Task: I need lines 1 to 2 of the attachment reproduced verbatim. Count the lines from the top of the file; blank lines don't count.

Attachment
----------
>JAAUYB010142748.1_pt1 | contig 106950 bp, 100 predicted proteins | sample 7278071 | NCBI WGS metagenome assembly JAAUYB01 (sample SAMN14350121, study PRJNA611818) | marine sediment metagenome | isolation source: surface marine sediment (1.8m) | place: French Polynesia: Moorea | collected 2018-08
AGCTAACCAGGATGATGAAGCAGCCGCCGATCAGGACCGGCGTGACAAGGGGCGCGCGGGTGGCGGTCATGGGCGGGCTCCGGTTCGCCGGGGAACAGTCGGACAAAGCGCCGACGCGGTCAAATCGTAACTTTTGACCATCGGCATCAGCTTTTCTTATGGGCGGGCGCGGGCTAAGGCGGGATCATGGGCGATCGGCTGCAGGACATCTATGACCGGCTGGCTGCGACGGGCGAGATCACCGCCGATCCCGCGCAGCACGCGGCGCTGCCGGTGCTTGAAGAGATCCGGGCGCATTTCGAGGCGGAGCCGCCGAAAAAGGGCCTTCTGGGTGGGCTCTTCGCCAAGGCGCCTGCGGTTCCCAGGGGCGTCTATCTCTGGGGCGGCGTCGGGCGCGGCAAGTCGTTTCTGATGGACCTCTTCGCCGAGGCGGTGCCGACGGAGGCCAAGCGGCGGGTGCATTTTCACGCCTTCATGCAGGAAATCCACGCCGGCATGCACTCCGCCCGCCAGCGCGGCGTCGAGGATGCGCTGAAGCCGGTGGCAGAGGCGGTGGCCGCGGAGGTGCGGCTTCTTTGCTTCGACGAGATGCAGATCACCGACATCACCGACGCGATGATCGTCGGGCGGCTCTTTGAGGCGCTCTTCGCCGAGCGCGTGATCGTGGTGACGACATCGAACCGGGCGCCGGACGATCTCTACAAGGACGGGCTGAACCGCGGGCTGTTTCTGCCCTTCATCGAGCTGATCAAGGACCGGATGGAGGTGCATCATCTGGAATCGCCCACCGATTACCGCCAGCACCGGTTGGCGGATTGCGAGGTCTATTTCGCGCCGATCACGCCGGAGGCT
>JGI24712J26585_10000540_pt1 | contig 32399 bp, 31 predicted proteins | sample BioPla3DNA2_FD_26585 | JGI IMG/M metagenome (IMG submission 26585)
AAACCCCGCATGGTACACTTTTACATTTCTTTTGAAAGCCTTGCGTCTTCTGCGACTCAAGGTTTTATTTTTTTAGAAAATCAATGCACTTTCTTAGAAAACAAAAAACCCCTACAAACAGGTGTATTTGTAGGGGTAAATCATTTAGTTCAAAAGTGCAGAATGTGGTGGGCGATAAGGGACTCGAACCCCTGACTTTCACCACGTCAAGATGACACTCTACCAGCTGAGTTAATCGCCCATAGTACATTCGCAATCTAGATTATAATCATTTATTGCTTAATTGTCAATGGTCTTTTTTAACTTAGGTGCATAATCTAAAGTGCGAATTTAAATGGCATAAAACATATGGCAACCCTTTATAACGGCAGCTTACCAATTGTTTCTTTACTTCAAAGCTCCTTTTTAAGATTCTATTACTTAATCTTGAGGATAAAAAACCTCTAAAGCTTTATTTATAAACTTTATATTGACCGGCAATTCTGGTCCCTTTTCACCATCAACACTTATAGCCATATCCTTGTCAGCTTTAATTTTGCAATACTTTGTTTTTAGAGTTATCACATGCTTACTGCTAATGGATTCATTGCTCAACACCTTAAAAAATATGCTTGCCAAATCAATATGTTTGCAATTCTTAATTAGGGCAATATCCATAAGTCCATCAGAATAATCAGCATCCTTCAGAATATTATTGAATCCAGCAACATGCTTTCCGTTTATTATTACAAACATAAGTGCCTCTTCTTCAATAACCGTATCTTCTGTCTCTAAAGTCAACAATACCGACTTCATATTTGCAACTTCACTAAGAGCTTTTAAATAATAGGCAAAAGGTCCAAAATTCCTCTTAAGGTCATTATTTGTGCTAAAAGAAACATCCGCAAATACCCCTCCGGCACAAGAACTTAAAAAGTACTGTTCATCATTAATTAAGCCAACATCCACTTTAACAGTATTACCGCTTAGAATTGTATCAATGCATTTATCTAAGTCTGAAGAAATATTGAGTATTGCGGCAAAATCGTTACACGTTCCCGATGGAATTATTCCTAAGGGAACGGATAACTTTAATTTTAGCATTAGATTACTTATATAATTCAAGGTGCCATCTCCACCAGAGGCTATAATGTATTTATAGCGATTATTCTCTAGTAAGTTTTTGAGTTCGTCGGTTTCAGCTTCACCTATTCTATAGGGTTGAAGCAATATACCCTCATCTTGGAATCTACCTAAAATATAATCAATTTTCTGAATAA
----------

>JAAUYB010142748.1_pt1 | contig 106950 bp, 100 predicted proteins | sample 7278071 | NCBI WGS metagenome assembly JAAUYB01 (sample SAMN14350121, study PRJNA611818) | marine sediment metagenome | isolation source: surface marine sediment (1.8m) | place: French Polynesia: Moorea | collected 2018-08
AGCTAACCAGGATGATGAAGCAGCCGCCGATCAGGACCGGCGTGACAAGGGGCGCGCGGGTGGCGGTCATGGGCGGGCTCCGGTTCGCCGGGGAACAGTCGGACAAAGCGCCGACGCGGTCAAATCGTAACTTTTGACCATCGGCATCAGCTTTTCTTATGGGCGGGCGCGGGCTAAGGCGGGATCATGGGCGATCGGCTGCAGGACATCTATGACCGGCTGGCTGCGACGGGCGAGATCACCGCCGATCCCGCGCAGCACGCGGCGCTGCCGGTGCTTGAAGAGATCCGGGCGCATTTCGAGGCGGAGCCGCCGAAAAAGGGCCTTCTGGGTGGGCTCTTCGCCAAGGCGCCTGCGGTTCCCAGGGGCGTCTATCTCTGGGGCGGCGTCGGGCGCGGCAAGTCGTTTCTGATGGACCTCTTCGCCGAGGCGGTGCCGACGGAGGCCAAGCGGCGGGTGCATTTTCACGCCTTCATGCAGGAAATCCACGCCGGCATGCACTCCGCCCGCCAGCGCGGCGTCGAGGATGCGCTGAAGCCGGTGGCAGAGGCGGTGGCCGCGGAGGTGCGGCTTCTTTGCTTCGACGAGATGCAGATCACCGACATCACCGACGCGATGATCGTCGGGCGGCTCTTTGAGGCGCTCTTCGCCGAGCGCGTGATCGTGGTGACGACATCGAACCGGGCGCCGGACGATCTCTACAAGGACGGGCTGAACCGCGGGCTGTTTCTGCCCTTCATCGAGCTGATCAAGGACCGGATGGAGGTGCATCATCTGGAATCGCCCACCGATTACCGCCAGCACCGGTTGGCGGATTGCGAGGTCTATTTCGCGCCGATCACGCCGGAGGCT